Google goes on to clarify that it is ultimately the parent's job to manage what their kids view on their device.
The only caveat here is that Family Link is now invite-only so you can request one here and during setup, it also asks users to pay $0.30 for the service.
Google wants to make it a little easier for parents to keep tabs on their kids' usage with their devices, and that's where Family Link. This can be set at a certain time of day or with a switch on the parent's end of the two-app connection.
Google is making a huge step toward letting families manage Google accounts and phones of children in the house, moving well beyond Google Play Family Library. Google hopes to make the feature generally available in the United States in early summer and elsewhere in world later this year.
Following apps like YouTube Kids, Google is working on providing a more child friendly experience for Android. Once you've got it installed on your device, you can set up a Google Account for your child in the app, then sign them into their new device using that account. Family Link is ready to help with that.
Device bedtime: Parents can remotely lock the device their kid is using.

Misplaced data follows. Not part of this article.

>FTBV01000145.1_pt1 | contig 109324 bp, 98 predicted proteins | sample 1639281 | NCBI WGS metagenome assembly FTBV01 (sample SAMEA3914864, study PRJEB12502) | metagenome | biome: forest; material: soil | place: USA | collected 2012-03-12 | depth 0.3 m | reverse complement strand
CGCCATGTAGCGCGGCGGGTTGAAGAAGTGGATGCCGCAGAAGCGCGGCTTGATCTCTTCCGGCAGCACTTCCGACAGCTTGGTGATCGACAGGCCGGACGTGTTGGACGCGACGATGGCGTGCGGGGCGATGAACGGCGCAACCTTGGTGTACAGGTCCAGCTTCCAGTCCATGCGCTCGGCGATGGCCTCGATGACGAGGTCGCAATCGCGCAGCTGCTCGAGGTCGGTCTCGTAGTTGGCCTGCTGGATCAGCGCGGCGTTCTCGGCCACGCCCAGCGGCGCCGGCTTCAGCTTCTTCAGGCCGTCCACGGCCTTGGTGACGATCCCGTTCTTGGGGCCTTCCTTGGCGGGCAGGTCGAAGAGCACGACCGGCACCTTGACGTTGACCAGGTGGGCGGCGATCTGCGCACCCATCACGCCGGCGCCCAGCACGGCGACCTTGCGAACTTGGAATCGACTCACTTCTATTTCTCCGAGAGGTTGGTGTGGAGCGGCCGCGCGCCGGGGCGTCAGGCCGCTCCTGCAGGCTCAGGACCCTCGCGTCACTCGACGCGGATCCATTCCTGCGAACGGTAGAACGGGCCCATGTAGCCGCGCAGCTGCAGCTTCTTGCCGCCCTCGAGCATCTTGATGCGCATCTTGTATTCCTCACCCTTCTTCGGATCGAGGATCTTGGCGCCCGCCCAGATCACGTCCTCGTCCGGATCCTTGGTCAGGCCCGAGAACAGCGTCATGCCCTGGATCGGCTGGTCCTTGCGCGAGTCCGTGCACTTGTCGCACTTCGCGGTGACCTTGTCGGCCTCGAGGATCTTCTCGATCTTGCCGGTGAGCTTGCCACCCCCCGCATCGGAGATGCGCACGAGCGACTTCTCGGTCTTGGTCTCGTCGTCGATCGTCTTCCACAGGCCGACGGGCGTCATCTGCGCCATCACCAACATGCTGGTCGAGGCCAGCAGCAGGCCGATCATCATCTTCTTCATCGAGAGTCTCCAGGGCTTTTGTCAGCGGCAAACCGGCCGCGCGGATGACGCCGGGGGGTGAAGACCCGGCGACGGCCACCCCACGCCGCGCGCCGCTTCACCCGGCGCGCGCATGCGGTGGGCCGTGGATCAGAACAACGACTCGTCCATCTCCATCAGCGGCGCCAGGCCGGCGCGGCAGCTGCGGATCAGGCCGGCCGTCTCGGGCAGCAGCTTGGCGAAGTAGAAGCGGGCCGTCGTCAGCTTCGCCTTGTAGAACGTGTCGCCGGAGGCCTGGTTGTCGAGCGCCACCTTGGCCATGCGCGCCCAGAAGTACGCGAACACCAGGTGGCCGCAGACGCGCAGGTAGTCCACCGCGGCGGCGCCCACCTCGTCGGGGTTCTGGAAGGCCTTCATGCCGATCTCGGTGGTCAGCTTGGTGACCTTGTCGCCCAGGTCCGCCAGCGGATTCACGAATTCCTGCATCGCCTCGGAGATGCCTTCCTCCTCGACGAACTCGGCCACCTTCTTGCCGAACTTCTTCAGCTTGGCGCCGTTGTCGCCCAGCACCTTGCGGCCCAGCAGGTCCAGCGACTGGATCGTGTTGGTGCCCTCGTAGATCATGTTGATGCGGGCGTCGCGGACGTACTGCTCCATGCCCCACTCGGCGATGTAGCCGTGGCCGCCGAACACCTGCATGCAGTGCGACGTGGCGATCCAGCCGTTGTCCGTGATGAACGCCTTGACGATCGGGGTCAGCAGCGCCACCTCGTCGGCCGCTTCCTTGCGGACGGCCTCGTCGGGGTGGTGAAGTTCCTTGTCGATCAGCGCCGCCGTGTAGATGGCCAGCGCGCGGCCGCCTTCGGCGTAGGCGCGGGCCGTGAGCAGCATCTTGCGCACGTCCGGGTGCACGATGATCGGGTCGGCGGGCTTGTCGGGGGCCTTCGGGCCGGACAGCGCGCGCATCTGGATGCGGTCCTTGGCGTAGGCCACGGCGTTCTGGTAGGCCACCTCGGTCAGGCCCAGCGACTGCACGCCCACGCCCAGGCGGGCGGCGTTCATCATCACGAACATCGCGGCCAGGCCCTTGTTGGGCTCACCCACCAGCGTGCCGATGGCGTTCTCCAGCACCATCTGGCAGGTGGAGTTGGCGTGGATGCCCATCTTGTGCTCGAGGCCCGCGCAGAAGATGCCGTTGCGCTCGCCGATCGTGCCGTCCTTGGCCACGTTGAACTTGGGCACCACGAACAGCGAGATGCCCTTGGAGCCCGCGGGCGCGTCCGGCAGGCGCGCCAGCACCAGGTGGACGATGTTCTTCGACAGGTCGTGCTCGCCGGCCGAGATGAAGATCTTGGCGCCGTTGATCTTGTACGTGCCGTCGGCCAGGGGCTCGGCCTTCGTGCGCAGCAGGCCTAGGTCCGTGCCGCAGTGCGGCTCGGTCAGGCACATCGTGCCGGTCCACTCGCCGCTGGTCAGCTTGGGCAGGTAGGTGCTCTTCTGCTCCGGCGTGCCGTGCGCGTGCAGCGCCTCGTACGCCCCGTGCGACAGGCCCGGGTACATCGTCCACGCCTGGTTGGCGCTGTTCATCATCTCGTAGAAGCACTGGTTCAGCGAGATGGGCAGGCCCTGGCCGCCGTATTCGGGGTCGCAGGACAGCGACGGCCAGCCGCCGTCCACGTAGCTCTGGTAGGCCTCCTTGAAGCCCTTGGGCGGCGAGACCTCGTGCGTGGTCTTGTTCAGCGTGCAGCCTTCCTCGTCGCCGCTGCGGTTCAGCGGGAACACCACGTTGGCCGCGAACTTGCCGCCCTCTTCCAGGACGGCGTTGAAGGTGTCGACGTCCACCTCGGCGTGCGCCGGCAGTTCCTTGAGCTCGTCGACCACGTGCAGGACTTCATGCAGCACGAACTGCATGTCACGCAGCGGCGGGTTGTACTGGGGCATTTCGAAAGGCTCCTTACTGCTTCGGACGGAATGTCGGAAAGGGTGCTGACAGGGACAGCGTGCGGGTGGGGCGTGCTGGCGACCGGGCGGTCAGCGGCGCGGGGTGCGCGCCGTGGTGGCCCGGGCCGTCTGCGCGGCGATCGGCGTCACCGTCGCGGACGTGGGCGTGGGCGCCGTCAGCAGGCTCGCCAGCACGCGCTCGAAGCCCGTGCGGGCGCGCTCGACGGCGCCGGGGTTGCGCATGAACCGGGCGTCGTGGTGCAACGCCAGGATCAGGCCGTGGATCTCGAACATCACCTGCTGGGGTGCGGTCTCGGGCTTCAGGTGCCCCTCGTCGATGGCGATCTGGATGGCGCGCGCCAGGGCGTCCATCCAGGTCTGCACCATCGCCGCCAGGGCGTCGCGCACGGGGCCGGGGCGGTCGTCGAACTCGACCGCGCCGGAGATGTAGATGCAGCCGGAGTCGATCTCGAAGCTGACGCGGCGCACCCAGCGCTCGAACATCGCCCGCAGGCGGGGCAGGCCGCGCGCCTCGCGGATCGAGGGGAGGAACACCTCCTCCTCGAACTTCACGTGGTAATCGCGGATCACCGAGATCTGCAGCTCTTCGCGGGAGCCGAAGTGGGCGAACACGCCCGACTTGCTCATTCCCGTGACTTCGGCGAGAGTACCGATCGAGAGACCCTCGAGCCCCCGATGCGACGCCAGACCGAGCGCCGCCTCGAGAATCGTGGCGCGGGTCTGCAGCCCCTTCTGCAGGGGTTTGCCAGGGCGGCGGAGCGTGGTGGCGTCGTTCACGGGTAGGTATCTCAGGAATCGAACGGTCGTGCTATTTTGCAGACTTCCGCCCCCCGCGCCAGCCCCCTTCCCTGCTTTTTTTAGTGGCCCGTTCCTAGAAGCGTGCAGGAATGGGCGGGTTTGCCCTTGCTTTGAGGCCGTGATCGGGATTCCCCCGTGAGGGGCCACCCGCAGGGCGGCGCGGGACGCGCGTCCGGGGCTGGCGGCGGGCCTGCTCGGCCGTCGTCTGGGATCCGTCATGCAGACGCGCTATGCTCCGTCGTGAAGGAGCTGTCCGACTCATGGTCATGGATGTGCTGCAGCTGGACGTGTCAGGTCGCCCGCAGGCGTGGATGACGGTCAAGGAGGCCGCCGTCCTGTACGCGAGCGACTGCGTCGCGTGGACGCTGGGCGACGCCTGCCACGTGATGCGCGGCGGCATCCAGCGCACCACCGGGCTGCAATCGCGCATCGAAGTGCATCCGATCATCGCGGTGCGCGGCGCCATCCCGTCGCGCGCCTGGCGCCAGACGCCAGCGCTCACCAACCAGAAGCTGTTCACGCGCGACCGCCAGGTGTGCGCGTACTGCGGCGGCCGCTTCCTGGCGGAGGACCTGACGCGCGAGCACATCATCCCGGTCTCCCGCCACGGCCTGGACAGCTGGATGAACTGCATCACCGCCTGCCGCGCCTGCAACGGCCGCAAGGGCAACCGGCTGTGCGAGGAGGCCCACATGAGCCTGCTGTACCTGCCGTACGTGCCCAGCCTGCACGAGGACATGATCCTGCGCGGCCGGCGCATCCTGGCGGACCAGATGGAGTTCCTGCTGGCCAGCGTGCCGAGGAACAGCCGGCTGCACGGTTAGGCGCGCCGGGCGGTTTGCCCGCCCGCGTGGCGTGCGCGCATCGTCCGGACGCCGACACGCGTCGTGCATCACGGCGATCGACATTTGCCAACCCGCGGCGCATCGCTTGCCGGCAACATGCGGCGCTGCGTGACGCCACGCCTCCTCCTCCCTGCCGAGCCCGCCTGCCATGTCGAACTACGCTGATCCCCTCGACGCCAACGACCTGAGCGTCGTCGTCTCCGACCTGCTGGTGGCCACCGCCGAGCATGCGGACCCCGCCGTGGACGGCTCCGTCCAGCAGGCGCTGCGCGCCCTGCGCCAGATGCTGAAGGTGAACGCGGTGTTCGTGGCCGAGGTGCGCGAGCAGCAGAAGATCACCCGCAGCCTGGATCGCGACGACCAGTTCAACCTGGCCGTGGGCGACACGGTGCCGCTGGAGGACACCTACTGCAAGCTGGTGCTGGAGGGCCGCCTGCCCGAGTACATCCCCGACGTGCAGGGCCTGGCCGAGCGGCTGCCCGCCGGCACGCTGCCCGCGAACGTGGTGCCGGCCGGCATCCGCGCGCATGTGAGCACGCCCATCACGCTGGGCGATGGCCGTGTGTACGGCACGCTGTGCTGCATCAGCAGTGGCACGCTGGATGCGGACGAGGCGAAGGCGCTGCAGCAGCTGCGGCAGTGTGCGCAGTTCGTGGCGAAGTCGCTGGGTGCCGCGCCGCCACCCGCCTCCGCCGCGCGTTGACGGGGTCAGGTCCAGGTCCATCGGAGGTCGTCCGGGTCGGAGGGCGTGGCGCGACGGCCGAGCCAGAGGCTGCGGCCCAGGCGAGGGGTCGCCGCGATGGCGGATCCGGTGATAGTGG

Reports show Google is testing a new interface that may make the application much more helpful for finding things, both online and within your phone.
Think of Family Link like parental controls plus monitoring.
Kids can use the app to play games and watch movies.
Google stresses that the app is meant for children under 13, who technically aren't supposed to have their own Google accounts yet, and it's worth reiterating that you need to start with a fresh device for this to work. Through the parental account, parents can also monitor areas including screen time, approved websites and apps the child's device can download. (Maybe this is a better idea for younger kids than older ones.) You can also fine-tune options for search and for controlling which apps can use hardware like the microphone.